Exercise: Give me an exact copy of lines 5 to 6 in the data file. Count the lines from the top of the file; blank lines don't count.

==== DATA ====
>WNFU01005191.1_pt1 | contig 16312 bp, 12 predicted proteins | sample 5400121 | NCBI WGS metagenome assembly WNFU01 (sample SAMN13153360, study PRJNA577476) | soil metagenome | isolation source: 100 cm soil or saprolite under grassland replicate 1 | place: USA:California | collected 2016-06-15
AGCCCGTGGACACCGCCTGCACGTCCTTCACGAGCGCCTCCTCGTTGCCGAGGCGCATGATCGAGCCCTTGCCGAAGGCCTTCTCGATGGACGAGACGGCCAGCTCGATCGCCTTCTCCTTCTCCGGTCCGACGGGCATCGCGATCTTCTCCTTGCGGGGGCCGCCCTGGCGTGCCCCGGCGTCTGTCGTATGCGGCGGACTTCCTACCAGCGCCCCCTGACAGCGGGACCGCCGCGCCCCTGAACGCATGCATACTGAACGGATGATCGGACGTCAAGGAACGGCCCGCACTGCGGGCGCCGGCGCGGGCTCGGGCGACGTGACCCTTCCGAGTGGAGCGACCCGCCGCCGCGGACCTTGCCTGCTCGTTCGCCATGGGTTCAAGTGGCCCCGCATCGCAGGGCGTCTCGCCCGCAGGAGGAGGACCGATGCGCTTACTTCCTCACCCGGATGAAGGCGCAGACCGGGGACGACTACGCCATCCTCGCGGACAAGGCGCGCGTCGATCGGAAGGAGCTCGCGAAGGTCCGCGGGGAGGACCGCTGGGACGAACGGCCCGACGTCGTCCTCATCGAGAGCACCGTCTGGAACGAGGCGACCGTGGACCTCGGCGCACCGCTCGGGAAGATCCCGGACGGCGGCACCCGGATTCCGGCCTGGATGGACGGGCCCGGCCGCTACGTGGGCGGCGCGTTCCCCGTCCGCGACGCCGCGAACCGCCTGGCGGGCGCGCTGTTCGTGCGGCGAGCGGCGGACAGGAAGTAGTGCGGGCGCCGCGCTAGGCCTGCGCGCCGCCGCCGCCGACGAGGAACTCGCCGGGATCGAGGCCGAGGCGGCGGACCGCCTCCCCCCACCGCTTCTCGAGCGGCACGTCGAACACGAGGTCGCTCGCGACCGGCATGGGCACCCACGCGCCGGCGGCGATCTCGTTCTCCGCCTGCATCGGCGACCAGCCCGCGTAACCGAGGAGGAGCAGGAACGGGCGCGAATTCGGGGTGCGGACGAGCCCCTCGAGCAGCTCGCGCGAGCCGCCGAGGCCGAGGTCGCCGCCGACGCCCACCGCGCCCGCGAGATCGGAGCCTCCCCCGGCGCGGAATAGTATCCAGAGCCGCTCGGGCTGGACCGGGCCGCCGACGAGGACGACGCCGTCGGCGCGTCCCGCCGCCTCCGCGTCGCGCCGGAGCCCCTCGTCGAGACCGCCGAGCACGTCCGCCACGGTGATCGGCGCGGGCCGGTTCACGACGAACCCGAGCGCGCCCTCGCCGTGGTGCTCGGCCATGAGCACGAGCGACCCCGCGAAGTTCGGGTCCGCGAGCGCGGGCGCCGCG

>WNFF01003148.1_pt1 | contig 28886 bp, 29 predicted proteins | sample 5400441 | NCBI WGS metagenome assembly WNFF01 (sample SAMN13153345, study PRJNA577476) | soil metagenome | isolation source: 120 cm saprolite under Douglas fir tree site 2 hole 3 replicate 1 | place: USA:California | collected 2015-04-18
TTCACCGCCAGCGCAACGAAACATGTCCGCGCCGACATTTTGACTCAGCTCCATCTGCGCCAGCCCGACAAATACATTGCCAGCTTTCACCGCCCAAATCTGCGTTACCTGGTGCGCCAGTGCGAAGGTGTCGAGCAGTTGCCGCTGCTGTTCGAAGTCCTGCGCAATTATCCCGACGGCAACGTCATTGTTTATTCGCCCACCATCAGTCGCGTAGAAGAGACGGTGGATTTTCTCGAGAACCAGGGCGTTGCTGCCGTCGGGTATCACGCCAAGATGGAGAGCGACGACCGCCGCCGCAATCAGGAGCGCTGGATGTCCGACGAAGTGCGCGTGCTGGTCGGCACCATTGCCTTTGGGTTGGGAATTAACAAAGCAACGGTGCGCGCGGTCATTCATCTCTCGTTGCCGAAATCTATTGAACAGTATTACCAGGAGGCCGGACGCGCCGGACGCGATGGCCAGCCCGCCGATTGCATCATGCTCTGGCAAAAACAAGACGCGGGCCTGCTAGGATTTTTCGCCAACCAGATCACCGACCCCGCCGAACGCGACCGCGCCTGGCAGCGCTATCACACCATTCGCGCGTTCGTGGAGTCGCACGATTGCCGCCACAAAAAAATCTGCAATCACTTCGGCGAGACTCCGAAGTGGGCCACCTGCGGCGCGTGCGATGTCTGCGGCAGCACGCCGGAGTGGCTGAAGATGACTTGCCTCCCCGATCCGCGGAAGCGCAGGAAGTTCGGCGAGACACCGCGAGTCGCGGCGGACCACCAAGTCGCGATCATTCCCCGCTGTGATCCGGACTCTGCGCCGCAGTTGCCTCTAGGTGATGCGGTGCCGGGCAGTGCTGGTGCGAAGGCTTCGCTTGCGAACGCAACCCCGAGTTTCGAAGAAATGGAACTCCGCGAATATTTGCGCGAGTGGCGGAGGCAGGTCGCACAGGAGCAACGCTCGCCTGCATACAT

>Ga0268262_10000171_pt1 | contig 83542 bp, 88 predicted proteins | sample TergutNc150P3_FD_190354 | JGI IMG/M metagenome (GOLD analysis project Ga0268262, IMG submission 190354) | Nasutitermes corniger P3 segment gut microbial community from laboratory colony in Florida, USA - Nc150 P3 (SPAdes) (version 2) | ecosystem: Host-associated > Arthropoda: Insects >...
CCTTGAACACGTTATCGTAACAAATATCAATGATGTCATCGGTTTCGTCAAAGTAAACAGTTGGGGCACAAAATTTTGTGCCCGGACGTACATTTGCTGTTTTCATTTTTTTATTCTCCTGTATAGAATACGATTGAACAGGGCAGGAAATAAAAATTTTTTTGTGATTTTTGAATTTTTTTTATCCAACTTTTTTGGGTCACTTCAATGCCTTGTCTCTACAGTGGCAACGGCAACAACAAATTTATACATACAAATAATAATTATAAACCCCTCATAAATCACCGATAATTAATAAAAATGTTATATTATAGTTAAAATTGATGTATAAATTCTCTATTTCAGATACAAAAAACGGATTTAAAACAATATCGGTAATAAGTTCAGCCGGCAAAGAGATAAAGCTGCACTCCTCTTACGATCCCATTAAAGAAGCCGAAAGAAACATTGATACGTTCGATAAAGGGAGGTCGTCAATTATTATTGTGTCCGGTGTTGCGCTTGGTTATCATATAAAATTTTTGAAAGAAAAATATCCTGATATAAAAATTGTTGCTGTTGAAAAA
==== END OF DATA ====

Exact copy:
>Ga0268262_10000171_pt1 | contig 83542 bp, 88 predicted proteins | sample TergutNc150P3_FD_190354 | JGI IMG/M metagenome (GOLD analysis project Ga0268262, IMG submission 190354) | Nasutitermes corniger P3 segment gut microbial community from laboratory colony in Florida, USA - Nc150 P3 (SPAdes) (version 2) | ecosystem: Host-associated > Arthropoda: Insects >...
CCTTGAACACGTTATCGTAACAAATATCAATGATGTCATCGGTTTCGTCAAAGTAAACAGTTGGGGCACAAAATTTTGTGCCCGGACGTACATTTGCTGTTTTCATTTTTTTATTCTCCTGTATAGAATACGATTGAACAGGGCAGGAAATAAAAATTTTTTTGTGATTTTTGAATTTTTTTTATCCAACTTTTTTGGGTCACTTCAATGCCTTGTCTCTACAGTGGCAACGGCAACAACAAATTTATACATACAAATAATAATTATAAACCCCTCATAAATCACCGATAATTAATAAAAATGTTATATTATAGTTAAAATTGATGTATAAATTCTCTATTTCAGATACAAAAAACGGATTTAAAACAATATCGGTAATAAGTTCAGCCGGCAAAGAGATAAAGCTGCACTCCTCTTACGATCCCATTAAAGAAGCCGAAAGAAACATTGATACGTTCGATAAAGGGAGGTCGTCAATTATTATTGTGTCCGGTGTTGCGCTTGGTTATCATATAAAATTTTTGAAAGAAAAATATCCTGATATAAAAATTGTTGCTGTTGAAAAA